Indeed they are. The building is being sold, and after Barramundi’s lease expires in August, the building is expected to be demolished. While the Department of Buildings registers the building, built in 1873, as owned by the Koenigsbergs, a deal is reputedly “in the works,” according to a broker at Misrahi Realty, and a luxury building will take its place. Barramundi was not offered a new lease.

Once pitched as “New York’s Bargain District,” the commercial area of Orchard St. would have seemed to face an imminent threat from the Kmarts, Gaps and other large stores that have opened a presence in the city.

However, during the late ’90s, the Lower East Side’s Business Improvement District, under the leadership of Matt Bauer, helped guide the Lower East Side’s metamorphosis from a bargain district to a boutique shopping area. Under Andrew Flamm, the BID’s current executive director, the Lower East Side continues to maintain its historic independent character and culture, devoid of corporate presence. The major change is the flourishing of restaurants and bars encroaching south from Houston St.

Robert Prichard, the creator of Surf Reality, a major independent theater, credits the BID for placing Surf Reality on the M.T.A. neighborhood subway map. Surf Reality was where Faceboy ran his phenomenally successful open mike. This past April, however, after his landlord offered him a new lease with an $8,000 a month rent, Prichard had to shut down Surf Reality.

The BID does not include Ludlow St., though. Meanwhile, Misrahi Realty has emerged as a development force. Sion Misrahi began his operations 10 years ago in a very different Lower East Side, and has grown to be a major impetus of change and gentrification as the neighborhood’s real estate values have rocketed. “It’s like he won the lottery. I can’t fault him for that,” said Barramundi’s Chowaniec.

Although Reverend Jen and Faceboy frequently collaborate, they will very likely end up in separate spaces. Janice Erlbaum, who handles the administrative needs for Faceboy, was looking for a new space for him; and Reverend Jen was planning to move to the Ding Dong Lounge, a large dive bar in Manhattan Valley, and a shocking distance from the Lower East Side. But then a delay of the theater’s eviction until the summer was agreed upon, since it is useless to the landlord to evict the Collective when the bar will remain until the end of its lease, blocking demolition until then. The Collective now is attempting to raise money for a new space, and has set its goal at $150,000.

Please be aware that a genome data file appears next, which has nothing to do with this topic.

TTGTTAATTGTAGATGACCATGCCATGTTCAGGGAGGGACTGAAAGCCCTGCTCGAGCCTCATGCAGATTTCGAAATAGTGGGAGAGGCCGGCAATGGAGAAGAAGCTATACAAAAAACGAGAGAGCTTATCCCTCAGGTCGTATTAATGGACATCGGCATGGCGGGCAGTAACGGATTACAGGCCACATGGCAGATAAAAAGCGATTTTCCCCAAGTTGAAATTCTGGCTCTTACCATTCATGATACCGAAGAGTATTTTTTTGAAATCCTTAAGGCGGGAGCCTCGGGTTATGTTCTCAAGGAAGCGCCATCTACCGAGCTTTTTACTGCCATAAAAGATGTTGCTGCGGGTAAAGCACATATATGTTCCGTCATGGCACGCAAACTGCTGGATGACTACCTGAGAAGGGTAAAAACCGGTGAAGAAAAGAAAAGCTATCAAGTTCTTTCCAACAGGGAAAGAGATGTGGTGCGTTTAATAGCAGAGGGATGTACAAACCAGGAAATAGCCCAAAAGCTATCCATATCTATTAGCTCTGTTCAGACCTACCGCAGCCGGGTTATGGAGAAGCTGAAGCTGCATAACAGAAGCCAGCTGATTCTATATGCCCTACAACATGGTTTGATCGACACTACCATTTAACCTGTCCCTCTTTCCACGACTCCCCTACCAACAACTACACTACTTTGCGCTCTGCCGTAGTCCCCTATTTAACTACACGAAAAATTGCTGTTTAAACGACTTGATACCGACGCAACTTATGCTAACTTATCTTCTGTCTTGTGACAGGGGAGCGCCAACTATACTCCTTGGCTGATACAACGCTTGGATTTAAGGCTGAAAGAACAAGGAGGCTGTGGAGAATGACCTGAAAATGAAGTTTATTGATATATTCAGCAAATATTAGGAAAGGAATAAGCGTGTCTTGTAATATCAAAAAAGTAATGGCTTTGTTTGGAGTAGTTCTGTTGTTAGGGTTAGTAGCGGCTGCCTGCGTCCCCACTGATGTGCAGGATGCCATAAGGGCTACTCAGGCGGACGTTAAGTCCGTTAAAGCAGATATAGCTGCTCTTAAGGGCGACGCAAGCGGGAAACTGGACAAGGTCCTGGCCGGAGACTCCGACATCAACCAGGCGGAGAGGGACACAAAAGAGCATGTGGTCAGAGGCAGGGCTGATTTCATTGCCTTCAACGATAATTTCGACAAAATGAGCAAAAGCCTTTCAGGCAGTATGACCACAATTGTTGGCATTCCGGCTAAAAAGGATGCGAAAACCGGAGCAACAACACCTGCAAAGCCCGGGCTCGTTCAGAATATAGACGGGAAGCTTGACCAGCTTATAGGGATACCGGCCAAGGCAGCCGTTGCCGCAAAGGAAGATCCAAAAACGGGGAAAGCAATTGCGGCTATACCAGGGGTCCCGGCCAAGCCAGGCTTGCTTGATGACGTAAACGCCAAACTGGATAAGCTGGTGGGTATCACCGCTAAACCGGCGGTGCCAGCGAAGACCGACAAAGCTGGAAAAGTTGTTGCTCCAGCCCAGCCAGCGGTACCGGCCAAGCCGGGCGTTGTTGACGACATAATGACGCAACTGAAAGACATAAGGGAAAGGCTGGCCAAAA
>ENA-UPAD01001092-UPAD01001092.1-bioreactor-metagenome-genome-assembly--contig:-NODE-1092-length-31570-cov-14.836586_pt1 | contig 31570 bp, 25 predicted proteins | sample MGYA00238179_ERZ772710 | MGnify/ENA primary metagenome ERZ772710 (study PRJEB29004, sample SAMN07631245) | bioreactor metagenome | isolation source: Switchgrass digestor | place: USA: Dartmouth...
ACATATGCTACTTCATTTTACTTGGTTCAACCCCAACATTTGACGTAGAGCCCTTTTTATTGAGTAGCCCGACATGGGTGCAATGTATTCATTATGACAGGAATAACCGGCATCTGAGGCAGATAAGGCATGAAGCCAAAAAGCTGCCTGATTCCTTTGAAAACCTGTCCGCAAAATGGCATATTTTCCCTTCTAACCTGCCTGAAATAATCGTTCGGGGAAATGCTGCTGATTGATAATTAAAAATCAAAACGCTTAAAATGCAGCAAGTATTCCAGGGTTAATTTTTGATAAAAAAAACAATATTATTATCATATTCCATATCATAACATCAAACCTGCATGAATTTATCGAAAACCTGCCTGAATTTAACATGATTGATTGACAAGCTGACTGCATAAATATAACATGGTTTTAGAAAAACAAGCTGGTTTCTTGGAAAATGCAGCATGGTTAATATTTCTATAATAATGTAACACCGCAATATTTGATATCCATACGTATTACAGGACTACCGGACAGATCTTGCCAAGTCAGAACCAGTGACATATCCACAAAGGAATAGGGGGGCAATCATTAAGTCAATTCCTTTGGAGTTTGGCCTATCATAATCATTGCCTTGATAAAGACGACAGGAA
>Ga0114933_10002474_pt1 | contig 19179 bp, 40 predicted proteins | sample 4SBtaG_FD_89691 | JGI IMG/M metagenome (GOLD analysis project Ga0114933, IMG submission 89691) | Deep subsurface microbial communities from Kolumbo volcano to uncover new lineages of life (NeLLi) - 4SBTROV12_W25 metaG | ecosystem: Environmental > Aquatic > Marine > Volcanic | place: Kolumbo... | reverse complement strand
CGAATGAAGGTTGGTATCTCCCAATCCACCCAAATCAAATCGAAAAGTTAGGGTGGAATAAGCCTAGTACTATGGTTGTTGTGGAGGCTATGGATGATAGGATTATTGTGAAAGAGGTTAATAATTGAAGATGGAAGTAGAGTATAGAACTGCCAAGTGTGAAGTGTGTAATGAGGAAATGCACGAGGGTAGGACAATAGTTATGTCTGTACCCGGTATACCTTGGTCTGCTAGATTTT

“First comes vice, then comes commerce,” shrugged Collective member Irving Gregory, a student of Samuel R. Delany’s book, “Times Square Red Times Square Blue,” about the blue-light district past and recent redevelopment of Times Sq.

Reverend Jen, however, ponders a more proactive approach. “The Lower East Side is being strip-malled and turned into a bedroom community!” she protests. “I’m personally going to combat it with a de-gentrification program.”

There was a three-day period when the building was once used as a brothel, according to Gregory.

“If we want to pay our rent, we would have to turn back into a brothel.” Reverend Jen says, rejecting the idea as ridiculous, since, “I imagine that sort of thing could be time-consuming. I want to focus on my art.”

Councilmember Alan Gerson, whose district includes part of the Lower East Side as well as Tribeca, is attempting to secure a place for the Collective in Tribeca that is “either directly subsidized or set aside.” Gerson claims this is in the interest of the city, since, he says, it is the less-prominent artists that “keep the freshness and avant-garde nature of the Downtown scene exciting, vibrant and culturally significant.”

Gerson feels confident others in city government will see it his way. But if not?

“We’ll agitate for it,” promised Gerson.